Lend an ear to real oldies atBy Burl Burlingame
'Romance of the Renaissance'
TODAY you can read musical notation, or memorize melodies from recordings, or cruise the 'net looking for tablature. Guitar players debate the sonic and harmonic qualities of ash and maple necks; reed players can decide between bamboo and plastic; percussion players can bang on anything from exquisitely tuned timbales to aluminum trash-can lids. And computerized MIDI machines can play about anything that can be "sampled."
In other words, any modern musical sound can be reproduced with utmost fidelity, given enough practice.
But what about old music? What did it sound like, and what were the instruments like? And who would know if you messed it up?
You can get a taste of anciente musicks in the upcoming "Romance of the Renaissance" concert, 7:30 p.m. Saturday in Orvis Auditorium. Appearing are Europa Early Music Consort, the Orion Early Music Consort, the Skylark Recorder Ensemble, soprano Phyllis Haines and Lina Jeong Doo, and guitarist Jeff Peterson. The event is being presented by the Hawaii Chamber Orchestra.
"There has been a boom in ancient music during the '70s and '80s, played on period instruments," said Phil Gottling, double-reed master with the Europa and bassoonist with the Honolulu Symphony.
What: "Romance of the Renaissance" concert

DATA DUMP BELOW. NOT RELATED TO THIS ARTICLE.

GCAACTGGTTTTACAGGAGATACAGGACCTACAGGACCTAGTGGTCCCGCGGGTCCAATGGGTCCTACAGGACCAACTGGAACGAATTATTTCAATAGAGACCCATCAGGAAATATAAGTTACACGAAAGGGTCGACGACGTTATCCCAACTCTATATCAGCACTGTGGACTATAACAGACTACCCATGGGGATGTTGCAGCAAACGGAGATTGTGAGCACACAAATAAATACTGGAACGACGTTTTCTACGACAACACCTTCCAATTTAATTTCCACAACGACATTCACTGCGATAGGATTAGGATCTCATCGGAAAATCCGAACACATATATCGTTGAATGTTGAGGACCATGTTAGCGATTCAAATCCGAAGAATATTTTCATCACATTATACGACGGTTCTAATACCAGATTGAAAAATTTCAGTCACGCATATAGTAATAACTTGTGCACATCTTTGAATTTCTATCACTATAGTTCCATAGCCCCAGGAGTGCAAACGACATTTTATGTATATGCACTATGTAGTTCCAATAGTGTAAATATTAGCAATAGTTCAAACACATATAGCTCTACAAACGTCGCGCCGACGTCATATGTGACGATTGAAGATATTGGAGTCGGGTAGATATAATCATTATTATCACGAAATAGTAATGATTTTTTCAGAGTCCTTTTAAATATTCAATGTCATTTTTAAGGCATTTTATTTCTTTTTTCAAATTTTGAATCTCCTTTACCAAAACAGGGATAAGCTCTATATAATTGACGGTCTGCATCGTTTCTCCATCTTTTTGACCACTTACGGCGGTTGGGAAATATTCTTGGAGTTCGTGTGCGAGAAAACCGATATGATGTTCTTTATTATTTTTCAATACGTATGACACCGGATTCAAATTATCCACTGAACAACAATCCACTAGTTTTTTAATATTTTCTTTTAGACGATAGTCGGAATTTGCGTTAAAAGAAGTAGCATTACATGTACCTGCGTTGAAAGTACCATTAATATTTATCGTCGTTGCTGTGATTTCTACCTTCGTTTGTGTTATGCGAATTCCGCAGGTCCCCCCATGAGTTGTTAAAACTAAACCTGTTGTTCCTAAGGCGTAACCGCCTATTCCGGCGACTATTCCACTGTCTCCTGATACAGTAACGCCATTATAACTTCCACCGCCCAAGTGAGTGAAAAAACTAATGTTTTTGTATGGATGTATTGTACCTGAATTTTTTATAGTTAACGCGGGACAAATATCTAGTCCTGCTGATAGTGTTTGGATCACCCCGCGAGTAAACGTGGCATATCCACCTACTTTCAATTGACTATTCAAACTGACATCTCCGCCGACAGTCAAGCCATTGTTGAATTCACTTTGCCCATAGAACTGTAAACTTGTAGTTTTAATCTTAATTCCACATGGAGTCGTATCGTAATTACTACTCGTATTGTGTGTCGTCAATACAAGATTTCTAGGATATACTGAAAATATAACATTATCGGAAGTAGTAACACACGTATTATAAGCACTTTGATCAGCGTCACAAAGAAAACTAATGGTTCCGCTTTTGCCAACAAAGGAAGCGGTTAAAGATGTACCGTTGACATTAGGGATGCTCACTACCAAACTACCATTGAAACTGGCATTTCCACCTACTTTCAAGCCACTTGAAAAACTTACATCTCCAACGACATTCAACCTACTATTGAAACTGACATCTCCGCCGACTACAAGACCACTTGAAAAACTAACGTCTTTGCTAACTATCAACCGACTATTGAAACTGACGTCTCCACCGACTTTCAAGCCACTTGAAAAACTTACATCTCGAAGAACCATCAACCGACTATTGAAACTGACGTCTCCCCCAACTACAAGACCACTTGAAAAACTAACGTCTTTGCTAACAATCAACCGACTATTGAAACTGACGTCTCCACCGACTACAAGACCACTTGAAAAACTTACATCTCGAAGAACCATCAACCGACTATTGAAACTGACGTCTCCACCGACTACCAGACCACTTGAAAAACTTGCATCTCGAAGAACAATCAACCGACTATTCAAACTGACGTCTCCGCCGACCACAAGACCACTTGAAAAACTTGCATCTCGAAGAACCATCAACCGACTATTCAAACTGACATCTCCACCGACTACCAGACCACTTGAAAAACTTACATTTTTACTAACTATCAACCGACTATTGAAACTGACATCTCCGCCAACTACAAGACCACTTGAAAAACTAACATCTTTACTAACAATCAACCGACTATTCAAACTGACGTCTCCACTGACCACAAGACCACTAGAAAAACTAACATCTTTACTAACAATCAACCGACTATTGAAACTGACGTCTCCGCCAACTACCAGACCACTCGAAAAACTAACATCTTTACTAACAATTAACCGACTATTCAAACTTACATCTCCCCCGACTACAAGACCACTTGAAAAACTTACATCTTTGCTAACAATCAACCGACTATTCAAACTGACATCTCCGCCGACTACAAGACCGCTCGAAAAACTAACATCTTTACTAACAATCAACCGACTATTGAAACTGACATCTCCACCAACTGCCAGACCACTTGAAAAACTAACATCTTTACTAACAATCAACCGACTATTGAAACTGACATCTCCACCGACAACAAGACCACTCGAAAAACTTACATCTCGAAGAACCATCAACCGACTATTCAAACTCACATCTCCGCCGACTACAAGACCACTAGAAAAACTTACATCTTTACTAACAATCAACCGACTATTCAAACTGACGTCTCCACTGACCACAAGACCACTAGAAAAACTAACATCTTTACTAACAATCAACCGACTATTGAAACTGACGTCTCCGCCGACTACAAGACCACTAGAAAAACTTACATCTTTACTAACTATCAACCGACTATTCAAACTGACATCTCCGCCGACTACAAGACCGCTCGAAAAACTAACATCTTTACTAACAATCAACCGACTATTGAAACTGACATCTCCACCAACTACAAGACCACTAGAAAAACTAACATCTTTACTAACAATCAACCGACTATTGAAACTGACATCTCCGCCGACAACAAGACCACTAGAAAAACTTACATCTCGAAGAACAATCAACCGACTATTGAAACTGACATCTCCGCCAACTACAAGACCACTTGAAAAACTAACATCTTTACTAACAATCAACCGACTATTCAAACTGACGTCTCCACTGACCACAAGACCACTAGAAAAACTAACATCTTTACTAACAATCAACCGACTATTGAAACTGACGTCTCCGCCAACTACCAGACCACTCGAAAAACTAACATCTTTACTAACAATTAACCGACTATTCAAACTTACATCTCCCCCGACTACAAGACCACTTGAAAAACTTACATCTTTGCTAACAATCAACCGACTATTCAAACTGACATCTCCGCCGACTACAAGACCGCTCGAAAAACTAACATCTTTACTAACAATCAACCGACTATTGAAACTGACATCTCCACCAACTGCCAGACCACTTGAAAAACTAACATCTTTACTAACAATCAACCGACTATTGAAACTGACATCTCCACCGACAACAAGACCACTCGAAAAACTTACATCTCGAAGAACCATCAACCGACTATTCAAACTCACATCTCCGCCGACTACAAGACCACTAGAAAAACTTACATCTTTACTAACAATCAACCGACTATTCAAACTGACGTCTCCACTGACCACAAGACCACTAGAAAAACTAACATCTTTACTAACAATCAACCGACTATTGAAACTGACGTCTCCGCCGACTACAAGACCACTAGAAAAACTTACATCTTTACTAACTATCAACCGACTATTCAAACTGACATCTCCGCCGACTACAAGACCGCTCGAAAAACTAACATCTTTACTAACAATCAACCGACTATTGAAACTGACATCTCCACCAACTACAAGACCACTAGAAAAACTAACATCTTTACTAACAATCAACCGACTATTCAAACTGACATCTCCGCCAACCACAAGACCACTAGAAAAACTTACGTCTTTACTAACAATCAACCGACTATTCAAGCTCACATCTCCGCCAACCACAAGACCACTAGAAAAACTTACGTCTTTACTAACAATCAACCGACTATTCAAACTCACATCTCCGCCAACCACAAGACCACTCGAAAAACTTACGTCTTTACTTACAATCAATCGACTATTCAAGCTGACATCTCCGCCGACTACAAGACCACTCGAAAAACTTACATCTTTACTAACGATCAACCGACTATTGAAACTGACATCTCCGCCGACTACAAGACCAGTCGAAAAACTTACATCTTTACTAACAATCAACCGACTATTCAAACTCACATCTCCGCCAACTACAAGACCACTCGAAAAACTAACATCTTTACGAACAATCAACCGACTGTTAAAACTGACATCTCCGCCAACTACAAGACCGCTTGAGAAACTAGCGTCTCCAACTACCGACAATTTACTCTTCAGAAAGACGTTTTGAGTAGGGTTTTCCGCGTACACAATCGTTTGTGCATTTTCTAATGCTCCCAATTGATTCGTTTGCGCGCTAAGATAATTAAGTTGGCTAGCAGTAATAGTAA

When: 7:30 p.m. Saturday
Where: Orvis Auditorium
Cost: $10 general; $5 students
"For example, the recordings with the Academy of Ancient Music (directed by Christopher Hogwood) have been best-sellers. What we're doing, though, is Renaissance music, which predates most of their stuff."
Gottling became entranced with Renaissance instruments and music while working in Paris prior to moving to Honolulu. "Just being on the Paris streets was very medieval," he laughs.
What we think of as musical notation wasn't really standardized until the last century, and the first attempts at doing so -- around the 1300s -- looked like little flags, said Gottling. As for additional arrangement information, about all that shows up is "common time" beats, which works out to 4/4.
"Gregorian chants -- which had a notation of long and short notes -- helped lead to modern notation. One big problem with old arrangements is that the instrumentation isn't given," said Gottling. "We just try it with a variety of different instruments until it sounds right."
This is complicated by the ancient practice of "loud" and "soft" editions of the same instrument. Loud versions were played outdoors, soft indoors, but they could also be mixed. Again, the only solution is to play around until it sounds right.
Most instruments are made of wood or metal and don't age well unless they're Stradaveri. By the time they're museum pieces, they're too rare or fragile to play. So modern musicians rely on precisely made replica instruments, copies of museum instruments.
The bible for such instruments is the "Syntagma Musicum," written in the 1600s by Michael Praetorius, a German composer and arranger whose hobby was documenting instruments in drawing form.